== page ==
In a prior paper, Kleinbard explained why he thinks the United States should tax capital income annually at a flat rate; the latest installment explains why he thinks a Dual BEIT is the best way to achieve that result. In brief, a Dual BEIT would consist of a flat-rate entity-level tax on profits and a flat-rate investor-level tax on “normal returns.”

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December 9, 2016 in Scholarship, Tax, Weekly SSRN Roundup | Permalink | Comments (0)

Tax Policy In The Trump Administration

TEDx Talk:  Tax Policy, Climate Change, And Innovation

(Click on YouTube button on bottom right to view video directly on YouTube to avoid interruption caused by blog's refresh rate.)

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December 9, 2016 in Tax | Permalink | Comments (0)

The IRS Scandal, Day 1310:  Rep. Jim Jordan Is 'Frustrated' By House Passing On IRS Chief Koskinen's Impeachment

IRS Logo 2Newsmax, Rep. Jim Jordan 'Frustrated' by House Passing on IRS Chief Koskinen's Impeachment:

Rep. Jim Jordan said Thursday he is frustrated that the House passed on his bid to impeach IRS Commissioner John Koskinen, but pointed out the American public is also frustrated by Washington's actions.

'[They] voted a month ago, drain the swamp, clean the place up and hold people accountable, people like John Koskinen," the Ohio Republican told Fox News' "America's Newsroom" program.

The IRS, said Jordan, targeted people for their political beliefs with its increased targeting of conservative-based groups, and "you can't have that happen in a great country like ours. You cannot say, 'because you're a conservative we'll come after you.'"

On Tuesday, House members voted by a 342-72 margin to send Jordan's request to the House Judiciary Committee, which has not indicated it wants to prosecute the case. ...

Jordan and fellow Ohio Rep. Warren Davidson both voted against referring the matter to committee. Jordan and his fellow members of the House Freedom Caucus say Koskinen should lose his job for allowing evidence concerning former IRS official Lois Lerner to be destroyed, and for lying to Congress.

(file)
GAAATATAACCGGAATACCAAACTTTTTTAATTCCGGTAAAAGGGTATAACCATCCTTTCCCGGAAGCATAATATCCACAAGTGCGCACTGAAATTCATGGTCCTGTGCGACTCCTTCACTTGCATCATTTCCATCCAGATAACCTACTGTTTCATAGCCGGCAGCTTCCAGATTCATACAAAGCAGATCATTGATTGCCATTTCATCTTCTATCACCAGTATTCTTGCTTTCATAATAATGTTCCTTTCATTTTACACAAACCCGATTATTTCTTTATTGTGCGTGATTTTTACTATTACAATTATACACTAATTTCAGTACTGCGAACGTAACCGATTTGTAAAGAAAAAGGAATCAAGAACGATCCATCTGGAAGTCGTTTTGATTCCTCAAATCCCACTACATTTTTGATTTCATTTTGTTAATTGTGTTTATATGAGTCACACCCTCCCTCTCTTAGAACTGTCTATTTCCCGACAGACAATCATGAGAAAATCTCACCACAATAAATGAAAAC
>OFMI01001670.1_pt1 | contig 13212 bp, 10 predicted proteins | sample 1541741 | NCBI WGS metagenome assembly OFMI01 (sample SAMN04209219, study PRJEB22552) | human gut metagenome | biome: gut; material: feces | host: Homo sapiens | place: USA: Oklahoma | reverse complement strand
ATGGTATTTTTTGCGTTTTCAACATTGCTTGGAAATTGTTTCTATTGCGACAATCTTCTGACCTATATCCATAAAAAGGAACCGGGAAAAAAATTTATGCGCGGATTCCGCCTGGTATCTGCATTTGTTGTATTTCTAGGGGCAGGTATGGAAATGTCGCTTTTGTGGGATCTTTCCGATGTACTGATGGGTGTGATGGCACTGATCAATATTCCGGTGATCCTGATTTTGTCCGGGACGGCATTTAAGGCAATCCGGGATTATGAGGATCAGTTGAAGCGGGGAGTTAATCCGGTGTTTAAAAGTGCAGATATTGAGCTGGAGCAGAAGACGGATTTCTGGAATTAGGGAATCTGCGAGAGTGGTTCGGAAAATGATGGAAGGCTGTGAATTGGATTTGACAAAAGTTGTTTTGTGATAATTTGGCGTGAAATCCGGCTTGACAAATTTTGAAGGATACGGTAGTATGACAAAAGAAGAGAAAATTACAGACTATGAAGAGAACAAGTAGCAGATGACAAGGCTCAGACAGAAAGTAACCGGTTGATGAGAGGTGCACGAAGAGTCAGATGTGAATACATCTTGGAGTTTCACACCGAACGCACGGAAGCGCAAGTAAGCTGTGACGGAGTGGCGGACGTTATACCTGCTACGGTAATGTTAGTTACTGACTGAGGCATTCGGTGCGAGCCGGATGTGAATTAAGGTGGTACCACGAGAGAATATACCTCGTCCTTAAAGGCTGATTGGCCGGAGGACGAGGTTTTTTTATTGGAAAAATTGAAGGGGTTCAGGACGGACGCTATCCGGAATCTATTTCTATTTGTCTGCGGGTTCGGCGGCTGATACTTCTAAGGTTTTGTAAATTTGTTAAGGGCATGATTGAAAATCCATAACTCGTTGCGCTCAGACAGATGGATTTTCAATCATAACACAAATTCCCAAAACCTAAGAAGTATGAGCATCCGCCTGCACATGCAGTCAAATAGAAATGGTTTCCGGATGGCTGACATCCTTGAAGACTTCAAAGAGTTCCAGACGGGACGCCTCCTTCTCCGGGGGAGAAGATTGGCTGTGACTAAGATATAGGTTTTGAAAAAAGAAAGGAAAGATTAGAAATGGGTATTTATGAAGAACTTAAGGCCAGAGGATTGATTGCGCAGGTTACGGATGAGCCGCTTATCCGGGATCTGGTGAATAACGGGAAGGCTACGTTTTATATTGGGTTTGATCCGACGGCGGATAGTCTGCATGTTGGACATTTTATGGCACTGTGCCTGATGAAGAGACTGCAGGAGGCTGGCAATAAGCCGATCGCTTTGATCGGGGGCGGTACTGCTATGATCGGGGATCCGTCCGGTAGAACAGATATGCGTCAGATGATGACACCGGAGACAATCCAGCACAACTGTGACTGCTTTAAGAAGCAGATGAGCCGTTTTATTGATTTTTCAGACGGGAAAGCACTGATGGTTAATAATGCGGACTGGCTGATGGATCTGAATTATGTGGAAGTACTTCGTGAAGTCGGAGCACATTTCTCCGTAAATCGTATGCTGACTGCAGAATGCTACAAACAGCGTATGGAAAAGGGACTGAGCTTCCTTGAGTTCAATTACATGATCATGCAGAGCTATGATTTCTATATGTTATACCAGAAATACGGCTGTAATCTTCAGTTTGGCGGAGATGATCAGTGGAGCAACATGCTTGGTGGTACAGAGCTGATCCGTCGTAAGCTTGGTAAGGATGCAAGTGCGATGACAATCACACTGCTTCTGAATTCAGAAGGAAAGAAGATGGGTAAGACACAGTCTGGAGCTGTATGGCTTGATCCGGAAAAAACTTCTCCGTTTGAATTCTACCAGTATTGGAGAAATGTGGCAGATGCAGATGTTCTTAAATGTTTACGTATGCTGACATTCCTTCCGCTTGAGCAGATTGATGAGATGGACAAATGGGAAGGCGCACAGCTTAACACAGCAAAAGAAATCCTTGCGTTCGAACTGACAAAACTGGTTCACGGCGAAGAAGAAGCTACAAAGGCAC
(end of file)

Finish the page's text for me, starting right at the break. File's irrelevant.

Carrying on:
"We were told on Election Day to come here and clean this place up," Jordan said Thursday. "We had a chance to do it other day, but unfortunately we didn't get the votes."

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December 9, 2016 in IRS News, IRS Scandal, Tax | Permalink | Comments (0)

Thursday, December 8, 2016

The American Dream Is Collapsing For Young Adults

Washington Post, American Dream Collapsing For Young Adults, Study Says, As Odds Plunge That Children Will Earn More Than Their Parents:

Rising income inequality has eroded the ability for American children to grow up to earn more than their parents, according to a new study from a team of researchers that could carry deep implications for President-elect Donald Trump's policy agenda.

The research from a group led by Stanford's Raj Chetty, and also including economists and sociologists from Harvard and the University of California at Berkeley, estimates that only half the children born in the 1980s grew up to earn more than their parents did, after adjusting for inflation. That's a drop from 92 percent of children born in 1940.

Chetty

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December 8, 2016 in Tax | Permalink | Comments (8)

Why Blue States Are the Real ‘Tea Party’

New York Times op-ed: Why Blue States Are the Real ‘Tea Party’, by Steven Johnson:

ImperfectWhen the modern Tea Party movement coalesced in the early days of the Obama presidency, its allusion to the political grievances of the protesters in Boston Harbor a couple of hundred years earlier seemed plausible enough: Its members felt that their taxes were too high and their interests not adequately represented by the remote authorities in Washington.

But the election of 2016 presents a challenge to that historical lineage. The home states to the Tea Party are actually doing great on the taxation and representation front. It’s the progressive blue states that should be protesting. ...

For complicated reasons — some of which have to do with rural poverty, some of which have to do with the basic physics of supporting infrastructure in low-density regions — a disproportionate amount of per capita federal spending and benefits now flow down to the low-density states. According to a study by the Tax Foundation conducted several years ago, for every dollar New Jersey pays in federal taxes, it receives 61 cents in benefits and other federal spending. For the same dollar of taxes Wyoming spends, it gets $1.11 back.

Put those two trends together and you have a grievance worthy of the original Tea Party: more taxation with less representation. The urban states are subsidizing the rural states, and yet somehow in return, the rural states get more power at the voting booth.

You can represent the injustice of this arrangement mathematically. Think of it as two different kinds of return on investment: how much does each state receive for every dollar it pays in taxes, and how much Electoral College influence does each state get for each vote cast. Take the average of those two data points and you have a measure of which states are getting shortchanged by the system. Call it the disenfranchisement index.

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December 8, 2016 in Tax | Permalink | Comments (8)